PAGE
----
SPIF Tip #12: How to Predict Which prospects Will Buy
be able to predict which prospects will buy.
Often they think, “Wait a second. In manufacturing, I know if I put twenty pieces of steel plate in a brake press and apply three thousand pounds of force, each piece is going to bend to a 90-degree angle. But if I give twenty prospects the same sales message, no way am I going to get the same result. So how is this even comparable?”
In fact these two situations are quite comparable, if you recall that in the early days of bending metal, people didn’t thoroughly understand how to control force, nor the effects of gauge, alloy, pressure, and tempering. Years of defining, observing, measuring, and experimenting revealed the qualities and quantities that had to be controlled to generate repeatable results. In manufacturing we call this combined knowledge process control and it is documented as standard work.
Most companies today are at a primitive stage of knowledge in sales. That list of twenty prospects has many qualities that have not yet been defined or identified. Some of these can cause the prospect’s reaction to a given sales message.
For example, consider these questions about prospects:
- Are they the kind of company that can use your products and services?
- What is their decision-making process?
- What is driving them to solve this problem now?
- What is their technical environment/requirement?
- What role does your contact play in the company?
- Does their budget reasonably match the problem they are trying to solve?
Salespeople generally call these qualification criteria. Quality managers would call them observable attributes. If your company does not study and track these, you are missing information that is costing you a lot — or that could make you a lot — of money. This is a great opportunity for B2B companies because salespeople already believe qualification criteria are important. In most cases they simply have not been taught how to define them operationally. As a result, there is wide and unrecognized variation in how salespeople make decisions about their leads and prospects. This directly affects the flow of business through the sales funnel. Defining such terms and following an explicit process to identify and prioritize sales opportunities on them is a form of standard work.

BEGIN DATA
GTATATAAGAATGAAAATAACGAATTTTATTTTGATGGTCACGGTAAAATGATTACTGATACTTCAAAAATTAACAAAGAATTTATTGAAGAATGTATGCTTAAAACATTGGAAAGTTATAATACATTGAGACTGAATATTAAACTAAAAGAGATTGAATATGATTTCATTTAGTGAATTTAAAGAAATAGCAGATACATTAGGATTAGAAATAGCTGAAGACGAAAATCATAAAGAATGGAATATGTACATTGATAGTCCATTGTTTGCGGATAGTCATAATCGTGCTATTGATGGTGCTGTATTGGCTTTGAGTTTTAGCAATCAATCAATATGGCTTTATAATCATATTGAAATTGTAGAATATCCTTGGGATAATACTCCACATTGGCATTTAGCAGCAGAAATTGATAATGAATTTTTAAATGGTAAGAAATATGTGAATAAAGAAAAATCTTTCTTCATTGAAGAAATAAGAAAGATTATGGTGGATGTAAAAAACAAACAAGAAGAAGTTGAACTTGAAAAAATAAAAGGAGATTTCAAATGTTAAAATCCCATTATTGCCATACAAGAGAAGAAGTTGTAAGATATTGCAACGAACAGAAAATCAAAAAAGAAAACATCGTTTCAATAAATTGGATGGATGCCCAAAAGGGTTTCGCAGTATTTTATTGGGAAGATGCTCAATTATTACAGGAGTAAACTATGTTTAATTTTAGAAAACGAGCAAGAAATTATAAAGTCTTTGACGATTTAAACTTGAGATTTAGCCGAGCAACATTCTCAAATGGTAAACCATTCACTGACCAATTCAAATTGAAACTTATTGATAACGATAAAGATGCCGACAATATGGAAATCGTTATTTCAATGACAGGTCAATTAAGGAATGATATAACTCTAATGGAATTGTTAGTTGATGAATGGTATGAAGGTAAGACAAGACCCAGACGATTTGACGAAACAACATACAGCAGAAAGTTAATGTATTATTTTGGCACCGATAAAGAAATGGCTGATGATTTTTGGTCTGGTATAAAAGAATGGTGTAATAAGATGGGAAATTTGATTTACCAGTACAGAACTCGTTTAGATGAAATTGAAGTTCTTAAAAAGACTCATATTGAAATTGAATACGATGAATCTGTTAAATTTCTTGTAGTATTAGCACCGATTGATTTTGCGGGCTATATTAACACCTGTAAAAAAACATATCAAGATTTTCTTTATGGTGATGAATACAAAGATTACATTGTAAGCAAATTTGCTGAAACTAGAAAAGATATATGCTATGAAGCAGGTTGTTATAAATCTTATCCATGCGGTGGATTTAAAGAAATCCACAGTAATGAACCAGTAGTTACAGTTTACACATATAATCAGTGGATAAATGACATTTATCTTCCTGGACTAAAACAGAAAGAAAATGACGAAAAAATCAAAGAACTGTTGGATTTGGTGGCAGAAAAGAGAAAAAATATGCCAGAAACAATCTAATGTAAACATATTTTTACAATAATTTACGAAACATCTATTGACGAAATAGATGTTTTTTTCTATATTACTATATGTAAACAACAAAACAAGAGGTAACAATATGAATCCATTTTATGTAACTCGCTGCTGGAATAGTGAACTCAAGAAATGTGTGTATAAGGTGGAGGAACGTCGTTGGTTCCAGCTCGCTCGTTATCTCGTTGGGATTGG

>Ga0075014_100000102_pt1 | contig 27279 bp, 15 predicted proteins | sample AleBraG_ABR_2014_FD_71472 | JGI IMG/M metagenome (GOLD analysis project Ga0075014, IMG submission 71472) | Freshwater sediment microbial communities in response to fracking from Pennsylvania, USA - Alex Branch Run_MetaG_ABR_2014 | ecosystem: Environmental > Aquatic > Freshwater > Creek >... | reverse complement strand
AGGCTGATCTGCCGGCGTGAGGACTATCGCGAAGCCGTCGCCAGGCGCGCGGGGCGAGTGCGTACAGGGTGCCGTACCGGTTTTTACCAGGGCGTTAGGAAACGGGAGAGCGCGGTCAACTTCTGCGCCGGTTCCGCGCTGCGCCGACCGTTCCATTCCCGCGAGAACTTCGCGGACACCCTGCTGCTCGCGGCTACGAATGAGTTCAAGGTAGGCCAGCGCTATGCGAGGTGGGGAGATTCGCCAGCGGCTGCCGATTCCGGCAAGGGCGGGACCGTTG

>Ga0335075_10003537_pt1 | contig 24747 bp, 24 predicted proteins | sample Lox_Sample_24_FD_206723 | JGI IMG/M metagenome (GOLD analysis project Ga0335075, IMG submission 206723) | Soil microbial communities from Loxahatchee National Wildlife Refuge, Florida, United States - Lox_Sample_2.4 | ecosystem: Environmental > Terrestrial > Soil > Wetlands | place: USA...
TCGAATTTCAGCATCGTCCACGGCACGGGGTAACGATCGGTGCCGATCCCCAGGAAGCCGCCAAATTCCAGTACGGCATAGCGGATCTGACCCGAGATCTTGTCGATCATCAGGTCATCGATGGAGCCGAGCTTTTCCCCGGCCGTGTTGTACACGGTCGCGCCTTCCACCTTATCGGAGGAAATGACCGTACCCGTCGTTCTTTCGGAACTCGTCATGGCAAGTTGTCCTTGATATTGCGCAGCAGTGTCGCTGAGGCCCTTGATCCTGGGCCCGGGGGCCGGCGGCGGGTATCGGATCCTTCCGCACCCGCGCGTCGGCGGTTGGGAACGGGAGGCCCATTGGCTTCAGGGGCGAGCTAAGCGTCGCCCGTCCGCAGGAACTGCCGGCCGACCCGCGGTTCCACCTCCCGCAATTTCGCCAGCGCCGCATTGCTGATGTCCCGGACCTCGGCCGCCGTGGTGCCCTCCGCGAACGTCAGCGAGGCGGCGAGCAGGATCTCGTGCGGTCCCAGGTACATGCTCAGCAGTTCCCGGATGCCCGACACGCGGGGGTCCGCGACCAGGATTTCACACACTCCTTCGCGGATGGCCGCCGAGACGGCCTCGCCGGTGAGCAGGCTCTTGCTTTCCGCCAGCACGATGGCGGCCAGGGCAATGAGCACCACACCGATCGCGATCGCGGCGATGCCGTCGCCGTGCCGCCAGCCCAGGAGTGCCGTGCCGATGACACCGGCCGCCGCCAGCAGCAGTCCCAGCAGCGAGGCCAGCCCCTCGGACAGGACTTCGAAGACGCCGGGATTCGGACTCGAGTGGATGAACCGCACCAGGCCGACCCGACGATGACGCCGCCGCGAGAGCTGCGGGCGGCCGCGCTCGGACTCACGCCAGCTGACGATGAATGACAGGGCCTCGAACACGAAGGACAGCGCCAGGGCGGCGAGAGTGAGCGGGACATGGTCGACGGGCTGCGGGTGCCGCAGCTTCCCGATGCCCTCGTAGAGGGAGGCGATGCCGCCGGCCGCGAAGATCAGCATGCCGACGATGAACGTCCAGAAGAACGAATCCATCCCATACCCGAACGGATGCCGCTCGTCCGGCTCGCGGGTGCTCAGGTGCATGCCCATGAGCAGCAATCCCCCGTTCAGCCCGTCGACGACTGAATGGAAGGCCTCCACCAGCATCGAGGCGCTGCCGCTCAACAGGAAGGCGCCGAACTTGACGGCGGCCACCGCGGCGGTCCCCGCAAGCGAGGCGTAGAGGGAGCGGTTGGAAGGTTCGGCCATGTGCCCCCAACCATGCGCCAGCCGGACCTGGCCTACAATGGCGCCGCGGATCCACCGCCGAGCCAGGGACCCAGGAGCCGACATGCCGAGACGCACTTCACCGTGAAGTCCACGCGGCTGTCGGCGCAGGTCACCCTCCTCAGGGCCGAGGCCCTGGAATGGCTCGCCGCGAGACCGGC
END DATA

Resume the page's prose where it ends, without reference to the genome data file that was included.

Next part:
Take time to ask your sales team what makes a prospect more or less qualified. When you do this, don’t quote BANT (Budget, Authority, Need, Timeframe) or any other old sales training ideas. Instead, take a fresh look, using specifics from your market and your prospects. Chances are, you need a lot more insight to the customer than those old bromides will give you. Write down your sales team’s description of the observable characteristics that make your prospects more or less likely to buy. If you rank those criteria, from lowest to highest likelihood, and start scoring your sales funnel accordingly, you and your team will learn things you do not know now.
From Sales Process Excellence, Chapter 3, pg 55.
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